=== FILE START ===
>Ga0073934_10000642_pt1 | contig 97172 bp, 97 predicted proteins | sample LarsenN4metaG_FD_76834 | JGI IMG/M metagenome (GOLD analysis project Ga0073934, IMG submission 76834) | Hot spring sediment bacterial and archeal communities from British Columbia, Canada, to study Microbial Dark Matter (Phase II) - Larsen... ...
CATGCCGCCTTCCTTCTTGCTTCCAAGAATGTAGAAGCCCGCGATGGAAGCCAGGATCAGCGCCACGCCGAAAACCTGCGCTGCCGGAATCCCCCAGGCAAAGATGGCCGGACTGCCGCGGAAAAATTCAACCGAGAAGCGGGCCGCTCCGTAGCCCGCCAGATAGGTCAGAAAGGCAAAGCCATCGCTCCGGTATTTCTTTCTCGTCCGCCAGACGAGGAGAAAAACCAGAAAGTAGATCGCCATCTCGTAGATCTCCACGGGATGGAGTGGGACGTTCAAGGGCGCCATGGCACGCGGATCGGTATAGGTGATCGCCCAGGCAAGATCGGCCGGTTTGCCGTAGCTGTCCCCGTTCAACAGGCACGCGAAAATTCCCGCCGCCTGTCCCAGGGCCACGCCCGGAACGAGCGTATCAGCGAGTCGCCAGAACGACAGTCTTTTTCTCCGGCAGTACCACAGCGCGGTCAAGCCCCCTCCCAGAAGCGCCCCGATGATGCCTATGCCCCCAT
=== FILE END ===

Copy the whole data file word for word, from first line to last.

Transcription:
>Ga0073934_10000642_pt1 | contig 97172 bp, 97 predicted proteins | sample LarsenN4metaG_FD_76834 | JGI IMG/M metagenome (GOLD analysis project Ga0073934, IMG submission 76834) | Hot spring sediment bacterial and archeal communities from British Columbia, Canada, to study Microbial Dark Matter (Phase II) - Larsen... ...
CATGCCGCCTTCCTTCTTGCTTCCAAGAATGTAGAAGCCCGCGATGGAAGCCAGGATCAGCGCCACGCCGAAAACCTGCGCTGCCGGAATCCCCCAGGCAAAGATGGCCGGACTGCCGCGGAAAAATTCAACCGAGAAGCGGGCCGCTCCGTAGCCCGCCAGATAGGTCAGAAAGGCAAAGCCATCGCTCCGGTATTTCTTTCTCGTCCGCCAGACGAGGAGAAAAACCAGAAAGTAGATCGCCATCTCGTAGATCTCCACGGGATGGAGTGGGACGTTCAAGGGCGCCATGGCACGCGGATCGGTATAGGTGATCGCCCAGGCAAGATCGGCCGGTTTGCCGTAGCTGTCCCCGTTCAACAGGCACGCGAAAATTCCCGCCGCCTGTCCCAGGGCCACGCCCGGAACGAGCGTATCAGCGAGTCGCCAGAACGACAGTCTTTTTCTCCGGCAGTACCACAGCGCGGTCAAGCCCCCTCCCAGAAGCGCCCCGATGATGCCTATGCCCCCAT